exodusThe cover to Dark Avengers / Uncanny X-Men: Exodus says it all. This book gives the epic showdown that everyone has been waiting the last five parts of “Utopia” to get to. After seeing Cyclops and the X-Men raise Asteroid M from the Pacific Ocean and declaring themselves their own nation, Norman rallies his forces and heads to the X-Men’s base. The Dark Avengers team with the Dark X-Men to take on the real X-Men and everyone pairs off. Wolverine and X-23 go at it with Daken and Weapon Omega. Archangel squares off with Hawkeye. Colossus and Venom get their rematch. Dani Moonstar returns from her deal with Hel to go toe to toe with Ares.

Namor takes the fight to the Sentry. And the leaders, Norman Osborn faces off against Cyclops. If you think that sounds like a lot to fit in to one book… you’re right. While the pairings work and are told well, they are unfortunately told quickly. Most matchups only get a page or two at most while some only receive a few panels. A lot of the pages end up being dedicated to the banter between Norman and Cyclops which is still very good or Emma’s psychic attack on the Sentry.

But as a result, this issue suffers from some of the same problems as books like the final issues of Civil War or Secret Invasion did. With so many people, it becomes hard to properly spotlight any individual fight which in some cases makes what should be a long battle look like a brief buttkicking. Certain battles, like Iceman against Mimic, often look like punk outs as the two appear to only be fighting momentarily before Iceman quickly drops Mimic out of the sky without much strategy. Some conclusions are just left off the page altogether as well. Also, a weak point of the battle comes from Daken against X-23.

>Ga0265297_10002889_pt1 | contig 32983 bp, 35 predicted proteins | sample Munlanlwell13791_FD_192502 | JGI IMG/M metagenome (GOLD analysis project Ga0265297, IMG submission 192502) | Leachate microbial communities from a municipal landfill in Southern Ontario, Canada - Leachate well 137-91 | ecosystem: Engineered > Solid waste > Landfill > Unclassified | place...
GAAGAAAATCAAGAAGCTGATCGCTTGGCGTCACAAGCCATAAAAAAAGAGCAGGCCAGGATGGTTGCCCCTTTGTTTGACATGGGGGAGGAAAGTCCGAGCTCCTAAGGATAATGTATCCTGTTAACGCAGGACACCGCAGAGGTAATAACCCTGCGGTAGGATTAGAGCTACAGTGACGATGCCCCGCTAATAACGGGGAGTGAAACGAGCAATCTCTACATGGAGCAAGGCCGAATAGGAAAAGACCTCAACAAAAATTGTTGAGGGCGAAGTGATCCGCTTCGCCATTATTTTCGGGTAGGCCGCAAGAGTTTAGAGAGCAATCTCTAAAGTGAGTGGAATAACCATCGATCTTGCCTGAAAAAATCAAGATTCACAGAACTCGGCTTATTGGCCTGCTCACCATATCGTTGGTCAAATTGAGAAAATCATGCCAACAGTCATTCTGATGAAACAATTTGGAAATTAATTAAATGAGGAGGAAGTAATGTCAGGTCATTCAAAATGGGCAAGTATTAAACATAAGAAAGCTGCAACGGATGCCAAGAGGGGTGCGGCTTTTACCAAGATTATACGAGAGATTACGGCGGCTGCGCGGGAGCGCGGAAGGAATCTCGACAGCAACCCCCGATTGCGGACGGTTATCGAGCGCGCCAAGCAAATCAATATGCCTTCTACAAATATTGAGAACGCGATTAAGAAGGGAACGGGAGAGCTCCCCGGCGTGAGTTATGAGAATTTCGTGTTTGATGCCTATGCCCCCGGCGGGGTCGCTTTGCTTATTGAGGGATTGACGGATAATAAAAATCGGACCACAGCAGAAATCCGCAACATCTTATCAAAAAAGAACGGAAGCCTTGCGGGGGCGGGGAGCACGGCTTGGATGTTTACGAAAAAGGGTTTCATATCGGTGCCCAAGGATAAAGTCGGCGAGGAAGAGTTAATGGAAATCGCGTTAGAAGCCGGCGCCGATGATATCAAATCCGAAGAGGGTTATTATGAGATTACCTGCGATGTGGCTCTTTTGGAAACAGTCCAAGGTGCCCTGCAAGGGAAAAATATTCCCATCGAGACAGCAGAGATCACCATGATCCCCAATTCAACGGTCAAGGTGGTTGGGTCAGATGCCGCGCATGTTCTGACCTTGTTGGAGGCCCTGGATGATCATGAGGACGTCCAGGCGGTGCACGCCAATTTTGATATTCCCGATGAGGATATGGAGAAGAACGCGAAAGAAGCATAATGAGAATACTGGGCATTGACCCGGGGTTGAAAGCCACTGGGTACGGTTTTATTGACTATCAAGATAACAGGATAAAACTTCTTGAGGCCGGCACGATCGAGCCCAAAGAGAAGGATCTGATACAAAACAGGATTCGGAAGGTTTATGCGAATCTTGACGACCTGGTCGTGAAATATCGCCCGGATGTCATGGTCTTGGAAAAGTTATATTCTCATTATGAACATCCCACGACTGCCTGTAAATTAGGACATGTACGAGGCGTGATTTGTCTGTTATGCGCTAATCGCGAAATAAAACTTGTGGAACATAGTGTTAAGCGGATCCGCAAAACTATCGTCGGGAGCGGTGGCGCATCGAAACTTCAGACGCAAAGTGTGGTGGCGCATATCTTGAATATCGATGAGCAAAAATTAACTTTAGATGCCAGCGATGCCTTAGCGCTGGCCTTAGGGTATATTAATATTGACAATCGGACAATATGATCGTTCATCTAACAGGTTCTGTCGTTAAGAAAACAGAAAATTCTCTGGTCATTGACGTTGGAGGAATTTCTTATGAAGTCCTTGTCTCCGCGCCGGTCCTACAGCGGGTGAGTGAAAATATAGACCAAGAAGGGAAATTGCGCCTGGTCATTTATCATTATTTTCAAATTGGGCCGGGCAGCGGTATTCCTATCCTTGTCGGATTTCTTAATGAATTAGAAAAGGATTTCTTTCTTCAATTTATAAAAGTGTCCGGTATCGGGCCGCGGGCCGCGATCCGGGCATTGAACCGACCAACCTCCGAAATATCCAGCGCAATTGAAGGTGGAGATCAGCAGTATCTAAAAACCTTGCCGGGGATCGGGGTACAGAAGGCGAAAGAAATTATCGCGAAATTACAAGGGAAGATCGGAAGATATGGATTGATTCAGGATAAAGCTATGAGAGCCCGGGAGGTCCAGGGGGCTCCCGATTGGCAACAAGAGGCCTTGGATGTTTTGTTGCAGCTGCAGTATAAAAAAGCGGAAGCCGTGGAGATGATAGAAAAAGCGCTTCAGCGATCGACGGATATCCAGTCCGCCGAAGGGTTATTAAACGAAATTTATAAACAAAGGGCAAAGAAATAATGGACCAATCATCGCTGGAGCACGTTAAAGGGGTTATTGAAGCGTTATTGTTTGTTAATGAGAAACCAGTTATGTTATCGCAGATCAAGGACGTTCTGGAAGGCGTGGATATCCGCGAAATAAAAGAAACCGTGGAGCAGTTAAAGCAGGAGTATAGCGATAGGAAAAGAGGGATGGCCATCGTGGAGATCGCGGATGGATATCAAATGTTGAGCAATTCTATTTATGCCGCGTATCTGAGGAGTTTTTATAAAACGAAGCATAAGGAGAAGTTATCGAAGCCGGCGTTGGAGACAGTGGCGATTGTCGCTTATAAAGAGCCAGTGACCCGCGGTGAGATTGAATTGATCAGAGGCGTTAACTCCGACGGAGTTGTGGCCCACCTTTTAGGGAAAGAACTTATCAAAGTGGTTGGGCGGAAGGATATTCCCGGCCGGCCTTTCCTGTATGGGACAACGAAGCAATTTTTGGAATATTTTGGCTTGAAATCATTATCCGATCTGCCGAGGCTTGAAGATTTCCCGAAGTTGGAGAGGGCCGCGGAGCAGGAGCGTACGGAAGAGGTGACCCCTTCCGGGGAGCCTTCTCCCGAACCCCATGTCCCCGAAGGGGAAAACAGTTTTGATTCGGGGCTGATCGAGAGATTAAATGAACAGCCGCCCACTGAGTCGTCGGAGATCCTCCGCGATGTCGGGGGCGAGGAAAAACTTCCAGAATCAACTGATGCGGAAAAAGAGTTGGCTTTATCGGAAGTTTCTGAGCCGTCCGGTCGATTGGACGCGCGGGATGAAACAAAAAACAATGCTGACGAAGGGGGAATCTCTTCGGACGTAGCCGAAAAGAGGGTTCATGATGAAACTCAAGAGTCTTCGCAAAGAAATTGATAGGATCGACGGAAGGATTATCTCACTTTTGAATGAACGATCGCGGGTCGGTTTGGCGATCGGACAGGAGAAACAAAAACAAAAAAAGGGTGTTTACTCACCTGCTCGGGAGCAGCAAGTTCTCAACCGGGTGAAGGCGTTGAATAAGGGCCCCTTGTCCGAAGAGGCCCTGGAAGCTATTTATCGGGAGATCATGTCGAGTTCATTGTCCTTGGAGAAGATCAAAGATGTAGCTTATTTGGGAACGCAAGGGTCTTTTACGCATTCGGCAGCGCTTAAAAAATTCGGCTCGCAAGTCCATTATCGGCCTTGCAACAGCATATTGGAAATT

These two should be able to have a bloodbath against each other but instead get a few brief panels of slashing before two characters Daken should be ready to fillet intervene. Like I’ve mentioned before, it feels like Fraction doesn’t know what to do with Daken, much like Bendis is when writing him. One thing Fraction does do fantastic though is make a big reveal about the Sentry. After all this time since his debut, a large secret about Bob and his powers is shown that slightly kicks him up as more interesting than Superman.

It was also an interesting choice to include the different artists who had worked on the different pieces of the series to get to this point all in one book. Deodato’s work covered the majority of the book while Terry Dodson’s pencils were used in the flashback pages as well as the psychic interaction between Emma and the Sentry. Deodato’s are definitely the superior pages of the book by comparison in terms of visual style and stronger pencils but Dodson’s definitely tell a stronger story as he is able to explore the characters more instead of having to deal with an overload of actions that can’t all possibly fit in the pages of the issue.